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A critical iPhone and iPad bug that lurked for 8 years may be under active attack




A critical bug that has lurked in iPhones and iPads for eight years appears to be under active attack by sophisticated hackers to hack the devices of high-profile targets, a security firm reported on Wednesday.

The exploit is triggered by sending booby-trapped emails that, in some cases, require no interaction at all and, in other cases, require only that a user open the message, researchers from ZecOps said in a post. The malicious emails allow attackers to run code in the context of the default mail apps, which make it possible to read, modify, or delete messages. The researchers suspect the attackers are combining the zero-day with a separate exploit that gives full control over the device. The vulnerability dates back to iOS 6 released in 2012. Attackers have been exploiting the bug since 2018 and possibly earlier.

Enormous scope

“With very limited data we were able to see that at least six organizations were impacted by this vulnerability— and the full scope of abuse of this vulnerability is enormous,” ZecOps researchers wrote. “We are confident that a patch must be provided for such issues with public triggers ASAP.”

Targets from the six organizations include:

  • Individuals from a Fortune 500 organization in North America
  • An executive from a carrier in Japan
  • A VIP from Germany
  • Managed security services providers in Saudi Arabia and Israel
  • A journalist in Europe
  • Suspected: An executive from a Swiss enterprise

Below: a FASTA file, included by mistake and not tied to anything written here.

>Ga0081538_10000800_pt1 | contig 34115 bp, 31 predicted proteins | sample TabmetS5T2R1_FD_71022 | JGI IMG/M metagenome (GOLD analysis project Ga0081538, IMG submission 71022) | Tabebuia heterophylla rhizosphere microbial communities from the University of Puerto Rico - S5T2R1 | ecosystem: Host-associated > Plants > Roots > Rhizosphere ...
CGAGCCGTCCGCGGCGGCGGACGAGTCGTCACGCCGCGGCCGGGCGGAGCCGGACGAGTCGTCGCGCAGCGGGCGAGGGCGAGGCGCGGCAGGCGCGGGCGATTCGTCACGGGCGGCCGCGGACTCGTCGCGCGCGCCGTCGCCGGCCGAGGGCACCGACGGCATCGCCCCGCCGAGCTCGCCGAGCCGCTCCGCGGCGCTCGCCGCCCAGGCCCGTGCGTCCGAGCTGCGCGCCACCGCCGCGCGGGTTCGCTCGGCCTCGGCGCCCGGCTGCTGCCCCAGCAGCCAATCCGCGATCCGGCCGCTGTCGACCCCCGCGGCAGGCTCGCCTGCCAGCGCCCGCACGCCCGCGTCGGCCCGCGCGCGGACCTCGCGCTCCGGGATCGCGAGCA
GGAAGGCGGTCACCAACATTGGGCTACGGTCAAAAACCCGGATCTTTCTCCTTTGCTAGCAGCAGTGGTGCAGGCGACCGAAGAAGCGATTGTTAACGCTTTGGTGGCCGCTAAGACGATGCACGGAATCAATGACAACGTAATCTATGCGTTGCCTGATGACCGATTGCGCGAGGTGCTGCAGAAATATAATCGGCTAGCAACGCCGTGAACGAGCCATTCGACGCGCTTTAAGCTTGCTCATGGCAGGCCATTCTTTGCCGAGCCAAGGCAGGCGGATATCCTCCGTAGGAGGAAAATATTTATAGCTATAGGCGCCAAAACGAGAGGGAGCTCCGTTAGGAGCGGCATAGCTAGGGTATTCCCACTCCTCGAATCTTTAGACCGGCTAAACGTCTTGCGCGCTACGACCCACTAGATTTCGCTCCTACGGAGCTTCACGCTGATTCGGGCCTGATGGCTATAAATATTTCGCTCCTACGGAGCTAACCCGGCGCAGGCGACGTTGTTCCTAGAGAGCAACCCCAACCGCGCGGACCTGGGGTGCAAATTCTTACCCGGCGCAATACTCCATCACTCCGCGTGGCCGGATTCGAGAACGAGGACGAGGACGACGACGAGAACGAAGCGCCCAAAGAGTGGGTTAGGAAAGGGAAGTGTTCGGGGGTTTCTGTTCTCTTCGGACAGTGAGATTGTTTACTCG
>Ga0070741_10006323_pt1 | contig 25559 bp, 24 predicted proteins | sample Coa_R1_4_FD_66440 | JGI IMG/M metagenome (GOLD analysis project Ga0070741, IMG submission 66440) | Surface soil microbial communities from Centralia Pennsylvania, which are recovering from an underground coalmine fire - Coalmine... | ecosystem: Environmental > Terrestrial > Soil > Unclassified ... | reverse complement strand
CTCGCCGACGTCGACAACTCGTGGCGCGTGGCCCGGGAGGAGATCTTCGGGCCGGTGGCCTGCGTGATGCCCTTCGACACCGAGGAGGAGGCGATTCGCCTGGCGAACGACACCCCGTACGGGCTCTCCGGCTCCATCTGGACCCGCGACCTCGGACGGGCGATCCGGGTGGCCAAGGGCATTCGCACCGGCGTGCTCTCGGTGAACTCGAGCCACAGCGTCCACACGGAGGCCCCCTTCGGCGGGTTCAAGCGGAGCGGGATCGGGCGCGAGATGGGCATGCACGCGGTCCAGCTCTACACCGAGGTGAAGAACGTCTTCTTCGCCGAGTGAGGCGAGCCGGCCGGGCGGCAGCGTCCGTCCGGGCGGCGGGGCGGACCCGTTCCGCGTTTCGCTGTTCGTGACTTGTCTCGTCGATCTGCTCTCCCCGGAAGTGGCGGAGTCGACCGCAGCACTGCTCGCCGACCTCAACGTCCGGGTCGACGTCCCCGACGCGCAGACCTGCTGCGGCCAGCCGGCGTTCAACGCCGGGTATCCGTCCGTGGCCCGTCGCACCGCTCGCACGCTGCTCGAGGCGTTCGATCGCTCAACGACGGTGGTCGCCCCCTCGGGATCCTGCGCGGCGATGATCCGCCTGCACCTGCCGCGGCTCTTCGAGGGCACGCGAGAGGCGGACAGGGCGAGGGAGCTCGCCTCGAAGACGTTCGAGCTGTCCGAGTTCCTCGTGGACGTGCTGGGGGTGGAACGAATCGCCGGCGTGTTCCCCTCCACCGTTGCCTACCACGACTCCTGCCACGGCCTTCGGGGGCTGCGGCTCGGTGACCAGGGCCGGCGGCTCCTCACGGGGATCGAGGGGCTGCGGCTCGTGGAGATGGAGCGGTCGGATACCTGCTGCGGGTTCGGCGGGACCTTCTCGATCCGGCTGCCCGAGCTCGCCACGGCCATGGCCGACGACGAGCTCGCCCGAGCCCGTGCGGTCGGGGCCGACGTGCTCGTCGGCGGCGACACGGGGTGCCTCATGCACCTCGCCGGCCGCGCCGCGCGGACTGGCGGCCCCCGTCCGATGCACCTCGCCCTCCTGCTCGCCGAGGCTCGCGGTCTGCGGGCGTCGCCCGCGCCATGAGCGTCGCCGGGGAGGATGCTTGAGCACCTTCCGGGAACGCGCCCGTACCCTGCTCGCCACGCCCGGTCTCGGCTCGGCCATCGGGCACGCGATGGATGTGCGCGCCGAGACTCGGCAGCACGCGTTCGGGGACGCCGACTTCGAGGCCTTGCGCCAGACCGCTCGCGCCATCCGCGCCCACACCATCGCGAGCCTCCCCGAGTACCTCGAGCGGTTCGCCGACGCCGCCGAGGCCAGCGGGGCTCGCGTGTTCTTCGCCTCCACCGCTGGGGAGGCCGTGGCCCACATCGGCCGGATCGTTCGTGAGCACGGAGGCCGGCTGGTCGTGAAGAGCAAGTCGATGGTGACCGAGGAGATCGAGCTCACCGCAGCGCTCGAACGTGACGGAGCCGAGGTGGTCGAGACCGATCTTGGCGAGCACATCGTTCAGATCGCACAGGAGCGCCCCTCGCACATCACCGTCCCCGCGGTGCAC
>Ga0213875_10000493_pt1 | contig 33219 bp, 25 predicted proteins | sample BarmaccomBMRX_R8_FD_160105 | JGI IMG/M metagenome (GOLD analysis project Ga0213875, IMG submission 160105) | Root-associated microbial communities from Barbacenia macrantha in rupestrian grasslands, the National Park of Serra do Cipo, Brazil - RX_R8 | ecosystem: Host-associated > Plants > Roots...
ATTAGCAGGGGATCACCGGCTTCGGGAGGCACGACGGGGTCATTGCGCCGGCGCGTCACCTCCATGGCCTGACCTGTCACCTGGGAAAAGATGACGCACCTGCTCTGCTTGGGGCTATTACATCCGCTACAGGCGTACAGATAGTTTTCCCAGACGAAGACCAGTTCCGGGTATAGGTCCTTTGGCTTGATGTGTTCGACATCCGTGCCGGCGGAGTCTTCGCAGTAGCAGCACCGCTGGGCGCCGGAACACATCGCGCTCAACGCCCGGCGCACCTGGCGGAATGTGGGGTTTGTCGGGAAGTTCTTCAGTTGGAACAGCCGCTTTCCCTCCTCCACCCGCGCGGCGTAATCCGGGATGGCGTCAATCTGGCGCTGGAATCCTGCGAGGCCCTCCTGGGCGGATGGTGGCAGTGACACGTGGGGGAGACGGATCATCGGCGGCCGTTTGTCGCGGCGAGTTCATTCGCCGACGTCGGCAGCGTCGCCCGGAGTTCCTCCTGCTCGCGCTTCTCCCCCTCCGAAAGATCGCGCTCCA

Zerodays, or vulnerabilities that are known to attackers but not the manufacturer or the general public, are rarely exploited in the wild against against users of iPhones and iPads. Some of the only known incidents a 2016 attack that installed spyware on the phone of a dissident in the United Arab Emirates, a WhatsApp exploit in May of last year that was transmitted with a simple phone call, and attacks that Google disclosed last August.

Apple has currently patched the flaw in the beta for iOS 13.4.5. At the time this post went live, a fix in the general release had not yet been released.

Malicious mails that trigger the flaw work by consuming device memory and then exploiting a heap overflow, which is a type of buffer overflow that exploits an allocation flaw in memory reserved for dynamic operations. By filling the heap with junk data, the exploit is able to inject malicious code that then gets executed. The code triggers strings that include 4141…41, which are commonly used by exploit developers. The researchers believe the exploit then deletes the mail.

A protection known as address space layout randomization prevents attackers from knowing the memory location of this code and thus executing in a way that takes control of the device. As a result, the device or application merely crashes. To overcome this security measure, attackers must exploit a separate bug that reveals the hidden memory location.

Little or no sign of attack